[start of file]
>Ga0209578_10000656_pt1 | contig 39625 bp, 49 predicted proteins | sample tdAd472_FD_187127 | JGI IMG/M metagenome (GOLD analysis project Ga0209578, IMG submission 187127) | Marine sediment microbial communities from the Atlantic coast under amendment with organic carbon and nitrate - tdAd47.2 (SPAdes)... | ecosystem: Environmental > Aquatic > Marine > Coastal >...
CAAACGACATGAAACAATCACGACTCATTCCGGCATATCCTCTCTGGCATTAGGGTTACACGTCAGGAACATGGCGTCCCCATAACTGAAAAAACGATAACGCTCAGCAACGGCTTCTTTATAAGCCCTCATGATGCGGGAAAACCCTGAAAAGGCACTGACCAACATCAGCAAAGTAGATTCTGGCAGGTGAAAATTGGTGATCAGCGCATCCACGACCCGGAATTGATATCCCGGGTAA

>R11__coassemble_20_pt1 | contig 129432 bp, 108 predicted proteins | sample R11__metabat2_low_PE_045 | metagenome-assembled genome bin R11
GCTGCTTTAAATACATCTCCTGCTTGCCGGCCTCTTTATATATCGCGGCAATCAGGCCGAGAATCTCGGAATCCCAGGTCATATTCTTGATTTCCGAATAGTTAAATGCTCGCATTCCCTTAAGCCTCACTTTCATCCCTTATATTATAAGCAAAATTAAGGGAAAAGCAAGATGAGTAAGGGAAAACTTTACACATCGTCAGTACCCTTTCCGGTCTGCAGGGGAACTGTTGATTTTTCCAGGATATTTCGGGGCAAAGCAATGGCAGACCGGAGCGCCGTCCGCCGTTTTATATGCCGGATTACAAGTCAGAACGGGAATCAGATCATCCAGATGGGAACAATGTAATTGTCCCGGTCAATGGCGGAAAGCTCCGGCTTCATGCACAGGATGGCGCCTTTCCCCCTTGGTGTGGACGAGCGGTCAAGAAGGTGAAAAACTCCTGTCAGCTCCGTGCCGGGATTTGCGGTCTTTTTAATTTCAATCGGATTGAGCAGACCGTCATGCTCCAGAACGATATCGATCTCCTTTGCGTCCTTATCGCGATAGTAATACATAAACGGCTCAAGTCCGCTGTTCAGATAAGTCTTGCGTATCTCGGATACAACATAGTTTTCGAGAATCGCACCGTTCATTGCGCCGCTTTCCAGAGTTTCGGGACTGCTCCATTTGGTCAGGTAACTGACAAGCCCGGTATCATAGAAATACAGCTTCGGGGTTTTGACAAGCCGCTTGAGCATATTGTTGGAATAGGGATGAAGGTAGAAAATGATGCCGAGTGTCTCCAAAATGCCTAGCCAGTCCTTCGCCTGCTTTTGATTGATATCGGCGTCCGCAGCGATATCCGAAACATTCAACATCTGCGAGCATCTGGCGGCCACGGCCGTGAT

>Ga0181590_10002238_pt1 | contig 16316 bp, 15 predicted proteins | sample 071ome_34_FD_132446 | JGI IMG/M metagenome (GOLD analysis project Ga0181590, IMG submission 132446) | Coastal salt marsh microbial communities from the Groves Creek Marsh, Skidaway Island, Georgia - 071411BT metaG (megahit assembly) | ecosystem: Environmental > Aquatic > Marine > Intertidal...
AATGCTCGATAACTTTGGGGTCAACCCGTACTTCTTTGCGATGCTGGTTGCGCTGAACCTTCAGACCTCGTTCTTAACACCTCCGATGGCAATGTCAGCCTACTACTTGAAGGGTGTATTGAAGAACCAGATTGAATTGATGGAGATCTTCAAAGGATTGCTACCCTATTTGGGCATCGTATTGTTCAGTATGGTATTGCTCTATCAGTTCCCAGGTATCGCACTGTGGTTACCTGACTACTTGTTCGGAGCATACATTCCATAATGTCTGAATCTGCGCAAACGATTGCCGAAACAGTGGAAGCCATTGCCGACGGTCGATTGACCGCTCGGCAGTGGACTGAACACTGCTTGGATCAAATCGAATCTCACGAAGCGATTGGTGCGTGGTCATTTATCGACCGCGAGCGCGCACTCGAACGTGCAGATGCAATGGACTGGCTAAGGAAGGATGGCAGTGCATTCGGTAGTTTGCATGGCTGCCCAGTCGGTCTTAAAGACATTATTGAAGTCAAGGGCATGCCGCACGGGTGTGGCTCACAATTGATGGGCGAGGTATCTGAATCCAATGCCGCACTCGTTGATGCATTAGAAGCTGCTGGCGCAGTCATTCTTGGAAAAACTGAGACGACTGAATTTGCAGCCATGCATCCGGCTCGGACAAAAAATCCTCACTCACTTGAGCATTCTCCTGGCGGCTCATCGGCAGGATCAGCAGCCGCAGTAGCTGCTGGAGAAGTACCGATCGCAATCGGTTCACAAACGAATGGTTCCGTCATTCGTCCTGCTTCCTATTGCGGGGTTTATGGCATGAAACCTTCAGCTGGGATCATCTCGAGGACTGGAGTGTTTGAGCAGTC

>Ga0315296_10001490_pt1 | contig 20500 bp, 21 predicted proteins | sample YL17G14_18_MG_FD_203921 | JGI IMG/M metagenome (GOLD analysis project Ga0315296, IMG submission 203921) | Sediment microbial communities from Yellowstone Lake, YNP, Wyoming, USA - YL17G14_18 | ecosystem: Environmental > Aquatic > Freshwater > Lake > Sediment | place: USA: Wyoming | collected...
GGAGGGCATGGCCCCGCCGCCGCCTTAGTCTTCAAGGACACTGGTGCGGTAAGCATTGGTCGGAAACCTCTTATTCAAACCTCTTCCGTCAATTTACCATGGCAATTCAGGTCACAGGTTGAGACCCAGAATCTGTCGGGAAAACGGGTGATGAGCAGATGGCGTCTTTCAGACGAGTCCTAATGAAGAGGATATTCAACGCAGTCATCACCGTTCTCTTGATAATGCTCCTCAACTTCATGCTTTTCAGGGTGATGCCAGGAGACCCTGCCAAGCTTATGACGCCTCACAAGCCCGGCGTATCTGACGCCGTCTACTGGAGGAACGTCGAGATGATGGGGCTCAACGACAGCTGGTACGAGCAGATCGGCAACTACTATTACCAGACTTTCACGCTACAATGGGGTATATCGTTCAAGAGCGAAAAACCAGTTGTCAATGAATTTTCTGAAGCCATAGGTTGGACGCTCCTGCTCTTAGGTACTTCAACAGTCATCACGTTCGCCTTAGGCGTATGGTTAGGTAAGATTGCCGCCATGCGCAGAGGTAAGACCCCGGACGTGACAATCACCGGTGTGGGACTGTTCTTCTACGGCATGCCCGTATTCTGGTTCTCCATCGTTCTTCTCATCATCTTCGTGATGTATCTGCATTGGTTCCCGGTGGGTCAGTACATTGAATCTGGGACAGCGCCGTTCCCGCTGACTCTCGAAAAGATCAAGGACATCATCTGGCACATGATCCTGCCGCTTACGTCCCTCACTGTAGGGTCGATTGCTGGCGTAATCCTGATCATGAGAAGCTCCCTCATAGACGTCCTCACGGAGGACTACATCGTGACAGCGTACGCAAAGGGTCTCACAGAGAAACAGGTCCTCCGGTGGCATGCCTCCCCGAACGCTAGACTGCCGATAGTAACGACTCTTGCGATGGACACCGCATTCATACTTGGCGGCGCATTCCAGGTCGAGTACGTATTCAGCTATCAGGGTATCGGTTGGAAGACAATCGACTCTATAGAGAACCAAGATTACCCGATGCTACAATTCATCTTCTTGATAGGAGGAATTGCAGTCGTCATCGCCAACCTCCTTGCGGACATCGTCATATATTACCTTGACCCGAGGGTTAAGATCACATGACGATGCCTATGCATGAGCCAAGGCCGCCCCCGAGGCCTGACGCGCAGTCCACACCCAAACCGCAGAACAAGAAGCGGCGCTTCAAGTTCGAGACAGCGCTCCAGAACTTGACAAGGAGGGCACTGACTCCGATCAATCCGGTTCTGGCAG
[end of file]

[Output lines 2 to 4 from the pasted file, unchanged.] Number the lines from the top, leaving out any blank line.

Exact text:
CAAACGACATGAAACAATCACGACTCATTCCGGCATATCCTCTCTGGCATTAGGGTTACACGTCAGGAACATGGCGTCCCCATAACTGAAAAAACGATAACGCTCAGCAACGGCTTCTTTATAAGCCCTCATGATGCGGGAAAACCCTGAAAAGGCACTGACCAACATCAGCAAAGTAGATTCTGGCAGGTGAAAATTGGTGATCAGCGCATCCACGACCCGGAATTGATATCCCGGGTAA

>R11__coassemble_20_pt1 | contig 129432 bp, 108 predicted proteins | sample R11__metabat2_low_PE_045 | metagenome-assembled genome bin R11
GCTGCTTTAAATACATCTCCTGCTTGCCGGCCTCTTTATATATCGCGGCAATCAGGCCGAGAATCTCGGAATCCCAGGTCATATTCTTGATTTCCGAATAGTTAAATGCTCGCATTCCCTTAAGCCTCACTTTCATCCCTTATATTATAAGCAAAATTAAGGGAAAAGCAAGATGAGTAAGGGAAAACTTTACACATCGTCAGTACCCTTTCCGGTCTGCAGGGGAACTGTTGATTTTTCCAGGATATTTCGGGGCAAAGCAATGGCAGACCGGAGCGCCGTCCGCCGTTTTATATGCCGGATTACAAGTCAGAACGGGAATCAGATCATCCAGATGGGAACAATGTAATTGTCCCGGTCAATGGCGGAAAGCTCCGGCTTCATGCACAGGATGGCGCCTTTCCCCCTTGGTGTGGACGAGCGGTCAAGAAGGTGAAAAACTCCTGTCAGCTCCGTGCCGGGATTTGCGGTCTTTTTAATTTCAATCGGATTGAGCAGACCGTCATGCTCCAGAACGATATCGATCTCCTTTGCGTCCTTATCGCGATAGTAATACATAAACGGCTCAAGTCCGCTGTTCAGATAAGTCTTGCGTATCTCGGATACAACATAGTTTTCGAGAATCGCACCGTTCATTGCGCCGCTTTCCAGAGTTTCGGGACTGCTCCATTTGGTCAGGTAACTGACAAGCCCGGTATCATAGAAATACAGCTTCGGGGTTTTGACAAGCCGCTTGAGCATATTGTTGGAATAGGGATGAAGGTAGAAAATGATGCCGAGTGTCTCCAAAATGCCTAGCCAGTCCTTCGCCTGCTTTTGATTGATATCGGCGTCCGCAGCGATATCCGAAACATTCAACATCTGCGAGCATCTGGCGGCCACGGCCGTGAT